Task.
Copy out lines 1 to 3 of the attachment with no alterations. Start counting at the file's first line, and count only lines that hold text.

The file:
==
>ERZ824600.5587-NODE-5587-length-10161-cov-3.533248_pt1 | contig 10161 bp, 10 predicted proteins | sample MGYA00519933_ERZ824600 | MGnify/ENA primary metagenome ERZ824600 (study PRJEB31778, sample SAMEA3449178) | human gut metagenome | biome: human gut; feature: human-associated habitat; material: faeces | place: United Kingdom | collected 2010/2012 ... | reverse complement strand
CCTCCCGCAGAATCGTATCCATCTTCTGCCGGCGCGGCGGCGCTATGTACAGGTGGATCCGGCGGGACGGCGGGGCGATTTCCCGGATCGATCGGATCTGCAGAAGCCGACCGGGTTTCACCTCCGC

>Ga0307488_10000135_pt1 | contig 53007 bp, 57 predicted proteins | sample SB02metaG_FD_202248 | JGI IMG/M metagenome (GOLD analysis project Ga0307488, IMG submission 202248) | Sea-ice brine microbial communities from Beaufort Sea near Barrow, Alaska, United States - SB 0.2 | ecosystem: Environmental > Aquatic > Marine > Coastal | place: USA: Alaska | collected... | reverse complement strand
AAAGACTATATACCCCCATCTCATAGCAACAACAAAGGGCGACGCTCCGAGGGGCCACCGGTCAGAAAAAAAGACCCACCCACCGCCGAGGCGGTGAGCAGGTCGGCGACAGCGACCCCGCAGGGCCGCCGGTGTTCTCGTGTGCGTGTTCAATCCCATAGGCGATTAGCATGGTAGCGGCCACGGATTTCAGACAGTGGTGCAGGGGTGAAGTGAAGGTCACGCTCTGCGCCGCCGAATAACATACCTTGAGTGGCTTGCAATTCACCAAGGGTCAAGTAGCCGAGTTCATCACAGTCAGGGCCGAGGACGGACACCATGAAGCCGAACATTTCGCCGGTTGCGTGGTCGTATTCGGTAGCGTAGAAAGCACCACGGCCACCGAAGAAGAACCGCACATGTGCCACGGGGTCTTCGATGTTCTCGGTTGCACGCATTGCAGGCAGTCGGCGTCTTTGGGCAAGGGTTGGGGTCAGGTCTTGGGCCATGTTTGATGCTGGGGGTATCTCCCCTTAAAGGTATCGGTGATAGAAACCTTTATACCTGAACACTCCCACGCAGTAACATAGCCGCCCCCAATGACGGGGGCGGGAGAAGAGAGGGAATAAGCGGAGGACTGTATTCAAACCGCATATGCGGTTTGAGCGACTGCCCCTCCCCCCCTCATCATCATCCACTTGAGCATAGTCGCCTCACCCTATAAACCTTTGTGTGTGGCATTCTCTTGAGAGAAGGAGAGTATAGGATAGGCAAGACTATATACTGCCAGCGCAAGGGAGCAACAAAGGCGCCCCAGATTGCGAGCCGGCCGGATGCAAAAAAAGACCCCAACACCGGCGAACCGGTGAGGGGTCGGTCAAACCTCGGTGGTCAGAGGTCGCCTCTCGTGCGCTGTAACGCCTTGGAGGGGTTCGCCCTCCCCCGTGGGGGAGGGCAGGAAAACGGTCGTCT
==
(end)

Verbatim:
>ERZ824600.5587-NODE-5587-length-10161-cov-3.533248_pt1 | contig 10161 bp, 10 predicted proteins | sample MGYA00519933_ERZ824600 | MGnify/ENA primary metagenome ERZ824600 (study PRJEB31778, sample SAMEA3449178) | human gut metagenome | biome: human gut; feature: human-associated habitat; material: faeces | place: United Kingdom | collected 2010/2012 ... | reverse complement strand
CCTCCCGCAGAATCGTATCCATCTTCTGCCGGCGCGGCGGCGCTATGTACAGGTGGATCCGGCGGGACGGCGGGGCGATTTCCCGGATCGATCGGATCTGCAGAAGCCGACCGGGTTTCACCTCCGC

>Ga0307488_10000135_pt1 | contig 53007 bp, 57 predicted proteins | sample SB02metaG_FD_202248 | JGI IMG/M metagenome (GOLD analysis project Ga0307488, IMG submission 202248) | Sea-ice brine microbial communities from Beaufort Sea near Barrow, Alaska, United States - SB 0.2 | ecosystem: Environmental > Aquatic > Marine > Coastal | place: USA: Alaska | collected... | reverse complement strand